Baby Deer

Late this afternoon, while talking on the phone to a friend, I saw a deer outside my window.  I glimpsed spots, so I grabbed my camera to head over to take a few snaps of the baby deer.  However, when I got close enough, I saw that the fawn was hurt, bleeding.  I quickly hung up the phone and called my mom to ask her what to do.  My mom said she’d call my dad and come right over.

*          *          *          *          *

Let me take a moment to interrupt my story.  Years ago when I was a little girl, we had a pet deer named Bambi.  My grandfather found Bambi in a hay field, hungry and weak.  He brought her home for us to take care of, and we fed her formula from a bottle.  Bambi became our friend, and she enjoyed living with our sheep.  After the first year, Bambi would jump in and out of her fence, eating some of the food we left for her and then returning to the wild.  We would often see Bambi in the apple orchard, and she’d come close so we could pet her.  Later, we saw Bambi with her fawns, a set of twins.  She would come close with them, and we could feed her apples, though her babies were timid.  We worried that Bambi would be easy prey for a hunter, and so nobody was allowed to hunt on our farm.  Ever since then, I have always wanted another pet deer.

Me and my brother Jonathan with Bambi, our pet deer.

Me and my brother Jonathan with Bambi, our pet deer.

*          *          *          *          *

I walked toward the hurt fawn struggling on the grass.  I saw that it was bleeding from its hind legs, and one of its ears was torn.  I wasn’t sure if it had been hit by a car or attacked by an animal, but I suspect it was a car.  It didn’t look too badly hurt, I thought, so maybe I could nurse it back to health.  Moving a little closer, I thought I saw it stop breathing.  I waited, and it took another breath.

My mom called me back and said that my dad said to leave it alone and let nature take its course.

I wanted to pet it, ease its pain with some companionship.  “It’s okay,” I repeated in a soothing tone.  As I got closer, I saw the fawn begin to have seizures.  It thrashed around in the grass for a few seconds, and then it was gone.  I never did pet it.

I called Ed and told him what had happened.  He was almost home, and I stared at the lifeless little body in the grass, wondering what I should do.

By the time Ed got home my eyes were filled with tears.  He looked at the fawn and then dragged it over to the woods to bury it.  My mom arrived and hugged me.  Ed placed the deer in the hole and filled it in.



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11 responses to “Baby Deer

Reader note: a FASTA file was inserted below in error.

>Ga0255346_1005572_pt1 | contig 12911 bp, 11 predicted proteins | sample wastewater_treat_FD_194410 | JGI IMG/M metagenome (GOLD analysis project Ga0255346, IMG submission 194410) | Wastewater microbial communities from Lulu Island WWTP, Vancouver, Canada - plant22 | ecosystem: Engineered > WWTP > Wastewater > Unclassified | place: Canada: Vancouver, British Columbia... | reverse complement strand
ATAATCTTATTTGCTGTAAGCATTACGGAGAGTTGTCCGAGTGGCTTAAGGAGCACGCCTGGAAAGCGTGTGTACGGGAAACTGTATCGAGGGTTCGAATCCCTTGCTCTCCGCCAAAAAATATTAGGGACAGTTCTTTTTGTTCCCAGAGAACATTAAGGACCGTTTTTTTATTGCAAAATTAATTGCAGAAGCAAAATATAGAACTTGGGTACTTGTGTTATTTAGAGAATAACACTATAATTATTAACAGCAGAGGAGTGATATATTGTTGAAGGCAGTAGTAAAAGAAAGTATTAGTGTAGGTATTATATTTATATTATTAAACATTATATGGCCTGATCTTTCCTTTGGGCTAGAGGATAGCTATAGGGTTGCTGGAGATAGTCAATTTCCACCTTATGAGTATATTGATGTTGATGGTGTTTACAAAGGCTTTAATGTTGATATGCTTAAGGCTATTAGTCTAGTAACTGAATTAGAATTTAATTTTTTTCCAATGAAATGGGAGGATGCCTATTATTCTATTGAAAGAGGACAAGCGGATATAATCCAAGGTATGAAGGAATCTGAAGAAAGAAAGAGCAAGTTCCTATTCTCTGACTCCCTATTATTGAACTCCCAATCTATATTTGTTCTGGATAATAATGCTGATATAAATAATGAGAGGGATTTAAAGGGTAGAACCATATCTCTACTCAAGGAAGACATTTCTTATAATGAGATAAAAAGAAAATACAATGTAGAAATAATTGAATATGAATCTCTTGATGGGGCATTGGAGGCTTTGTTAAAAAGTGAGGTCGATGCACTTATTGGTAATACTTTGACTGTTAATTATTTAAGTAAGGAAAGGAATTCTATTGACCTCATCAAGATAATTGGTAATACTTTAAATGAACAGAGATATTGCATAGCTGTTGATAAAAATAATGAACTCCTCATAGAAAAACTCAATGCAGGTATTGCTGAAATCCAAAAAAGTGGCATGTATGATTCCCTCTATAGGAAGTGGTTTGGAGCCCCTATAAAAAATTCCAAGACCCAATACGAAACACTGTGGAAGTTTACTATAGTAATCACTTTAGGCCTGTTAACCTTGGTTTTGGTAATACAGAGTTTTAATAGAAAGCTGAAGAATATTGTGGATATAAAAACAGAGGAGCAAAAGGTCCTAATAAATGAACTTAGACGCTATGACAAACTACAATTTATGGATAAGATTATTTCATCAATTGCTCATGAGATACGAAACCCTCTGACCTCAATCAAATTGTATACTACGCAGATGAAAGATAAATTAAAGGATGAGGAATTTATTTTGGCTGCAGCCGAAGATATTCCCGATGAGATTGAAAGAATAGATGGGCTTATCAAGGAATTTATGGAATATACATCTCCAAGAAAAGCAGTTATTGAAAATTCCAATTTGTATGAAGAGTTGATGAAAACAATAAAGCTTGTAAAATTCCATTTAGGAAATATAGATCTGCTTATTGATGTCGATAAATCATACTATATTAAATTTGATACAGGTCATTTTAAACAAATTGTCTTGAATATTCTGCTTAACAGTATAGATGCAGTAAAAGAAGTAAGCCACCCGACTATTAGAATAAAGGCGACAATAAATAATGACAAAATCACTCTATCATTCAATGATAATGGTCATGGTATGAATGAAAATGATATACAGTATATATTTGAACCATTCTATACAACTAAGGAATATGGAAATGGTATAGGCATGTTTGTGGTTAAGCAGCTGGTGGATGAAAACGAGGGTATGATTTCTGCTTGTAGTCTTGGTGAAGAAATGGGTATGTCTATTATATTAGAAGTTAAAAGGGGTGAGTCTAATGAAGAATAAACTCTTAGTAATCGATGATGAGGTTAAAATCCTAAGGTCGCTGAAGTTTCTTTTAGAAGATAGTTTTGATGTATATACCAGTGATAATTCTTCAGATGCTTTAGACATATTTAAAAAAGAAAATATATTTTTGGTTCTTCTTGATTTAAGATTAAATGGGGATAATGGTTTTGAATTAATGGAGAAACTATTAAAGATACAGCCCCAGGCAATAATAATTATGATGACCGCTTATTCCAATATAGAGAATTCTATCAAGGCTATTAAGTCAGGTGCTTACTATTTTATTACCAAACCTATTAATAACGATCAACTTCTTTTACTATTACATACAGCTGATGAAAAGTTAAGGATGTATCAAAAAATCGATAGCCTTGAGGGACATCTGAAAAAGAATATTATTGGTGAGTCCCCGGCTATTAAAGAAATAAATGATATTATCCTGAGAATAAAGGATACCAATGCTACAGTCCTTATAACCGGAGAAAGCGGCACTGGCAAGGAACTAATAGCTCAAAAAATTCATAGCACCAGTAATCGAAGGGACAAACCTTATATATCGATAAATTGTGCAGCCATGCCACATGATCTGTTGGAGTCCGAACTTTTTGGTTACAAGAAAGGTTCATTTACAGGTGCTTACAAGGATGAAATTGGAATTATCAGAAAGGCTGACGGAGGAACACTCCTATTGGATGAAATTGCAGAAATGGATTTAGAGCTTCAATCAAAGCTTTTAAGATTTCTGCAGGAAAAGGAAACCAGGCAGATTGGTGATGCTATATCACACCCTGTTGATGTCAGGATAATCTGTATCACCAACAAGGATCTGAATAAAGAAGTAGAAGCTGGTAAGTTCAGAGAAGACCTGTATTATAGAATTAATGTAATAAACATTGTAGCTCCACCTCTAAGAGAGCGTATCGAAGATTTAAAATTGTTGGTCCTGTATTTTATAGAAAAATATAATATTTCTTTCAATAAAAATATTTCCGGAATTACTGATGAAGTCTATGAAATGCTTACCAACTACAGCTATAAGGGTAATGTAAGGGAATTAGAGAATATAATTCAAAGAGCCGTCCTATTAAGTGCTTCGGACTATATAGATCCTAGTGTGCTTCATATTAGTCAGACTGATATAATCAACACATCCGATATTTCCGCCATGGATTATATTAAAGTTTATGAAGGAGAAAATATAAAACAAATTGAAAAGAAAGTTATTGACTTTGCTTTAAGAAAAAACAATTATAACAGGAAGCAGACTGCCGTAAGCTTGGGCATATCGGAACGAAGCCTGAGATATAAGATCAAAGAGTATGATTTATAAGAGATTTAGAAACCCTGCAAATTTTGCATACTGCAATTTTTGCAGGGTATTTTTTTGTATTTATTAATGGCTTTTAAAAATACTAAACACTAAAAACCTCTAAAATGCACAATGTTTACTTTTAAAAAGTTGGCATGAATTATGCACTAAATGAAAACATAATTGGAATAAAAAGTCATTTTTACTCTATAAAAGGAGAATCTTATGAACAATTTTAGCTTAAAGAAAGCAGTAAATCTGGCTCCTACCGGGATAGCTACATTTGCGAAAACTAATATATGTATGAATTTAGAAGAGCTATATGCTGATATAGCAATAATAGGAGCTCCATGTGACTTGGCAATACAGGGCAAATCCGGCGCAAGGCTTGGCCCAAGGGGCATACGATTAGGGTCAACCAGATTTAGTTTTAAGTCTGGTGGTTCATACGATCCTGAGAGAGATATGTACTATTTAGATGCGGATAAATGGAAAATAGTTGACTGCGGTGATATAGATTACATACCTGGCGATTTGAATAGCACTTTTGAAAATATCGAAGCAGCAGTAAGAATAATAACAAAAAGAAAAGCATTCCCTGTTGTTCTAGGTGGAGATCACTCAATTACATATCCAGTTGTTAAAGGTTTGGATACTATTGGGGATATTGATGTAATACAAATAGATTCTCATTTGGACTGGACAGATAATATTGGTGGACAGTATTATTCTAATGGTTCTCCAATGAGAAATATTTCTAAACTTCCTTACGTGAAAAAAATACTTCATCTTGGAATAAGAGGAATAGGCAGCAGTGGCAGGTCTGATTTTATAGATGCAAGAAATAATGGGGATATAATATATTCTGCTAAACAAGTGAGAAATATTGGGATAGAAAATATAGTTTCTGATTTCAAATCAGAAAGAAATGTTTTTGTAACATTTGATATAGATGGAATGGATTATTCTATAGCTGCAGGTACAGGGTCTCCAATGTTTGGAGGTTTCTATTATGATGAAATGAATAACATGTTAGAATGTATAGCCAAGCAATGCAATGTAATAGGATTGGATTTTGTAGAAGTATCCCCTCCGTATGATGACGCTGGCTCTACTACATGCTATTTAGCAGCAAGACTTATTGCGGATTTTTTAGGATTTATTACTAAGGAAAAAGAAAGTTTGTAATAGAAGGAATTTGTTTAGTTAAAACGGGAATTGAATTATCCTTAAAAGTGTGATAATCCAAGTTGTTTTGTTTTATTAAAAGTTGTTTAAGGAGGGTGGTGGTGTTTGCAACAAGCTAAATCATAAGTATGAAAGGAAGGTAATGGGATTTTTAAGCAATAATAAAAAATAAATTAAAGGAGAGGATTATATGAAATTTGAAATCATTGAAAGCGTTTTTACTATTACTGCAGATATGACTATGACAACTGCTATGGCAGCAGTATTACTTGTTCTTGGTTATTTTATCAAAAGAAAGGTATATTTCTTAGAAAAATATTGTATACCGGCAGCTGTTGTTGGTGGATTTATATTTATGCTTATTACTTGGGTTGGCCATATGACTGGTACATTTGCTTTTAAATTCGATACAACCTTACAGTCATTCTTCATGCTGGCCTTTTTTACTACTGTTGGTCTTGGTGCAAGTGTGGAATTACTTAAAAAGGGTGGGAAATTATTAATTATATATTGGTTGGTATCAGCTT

1. Ab,
    I’m so very sorry that you had to go through this. . . how sad! But, I’m glad you have such vivid, wonderful memories of our Bambi, who was a wonderful addition to our family and then was introduced to the wild when she was strong enough. I remember how she came back to visit and to eat apples in the orchard and how we loved to see her. As you know, your Dad also had a pet fawn (of course, named Bambi, too!) that was hit by a mower and which your grandfather stitched up and your dad and his siblings nursed back to health. I’m so sorry that we weren’t able to help this little fawn.

  2. **Sobs** I cannot begin to feel enough for you. I am so sorry that the wee one had to die, but I am so happy that it got to have someone kind and gentle beside him in the last moment of his too brief life.

  3. farmersdaughterct

    Thanks, Mom and Laura. I still feel so bad for the little fawn, but I’m glad that it made it to our yard and wasn’t alone when it died.

  4. Abbie, this fawn was so lucky to have you with him/her. I’m so sorry that you had to see the fawn suffer and pass from life.

    When Matt was a little boy, his family also nursed a baby deer back to health but unfortunately the deer had to be put down before they could release it back into the wild because a dog frightened it and as the deer tried to get away, it broke its neck running into the fence enclosure. To this day, Matt feels a special affinity for deer.

  5. farmersdaughterct

    Jessica- Oh, how sad. That must be an NB thing, nursing deer. Well I’m glad he can relate, but sorry the story didn’t have a happy ending.

  6. Abbie, I am so sorry. It is so hard to see that kind of stuff. It is easier, almost to pretend that it doesn’t exist. But knowing about it makes us stronger, makes us care more, try harder and be the people we are. I’m glad you were there in the end.

  7. farmersdaughterct

    Thanks, GB. I’m glad I was there, too.

  8. Abbie–

    I’m so sorry! What a sweet picture and poignant story. I’m so glad you were there.

  9. farmersdaughterct

    TheSpectrum- Thank you.

  10. Oh, that’s too bad! Fawns are so pretty and delicate looking. I’m glad it didn’t suffer too long.

  11. farmersdaughterct

    Joyce- In retrospect, I’m glad it didn’t suffer too long, too.

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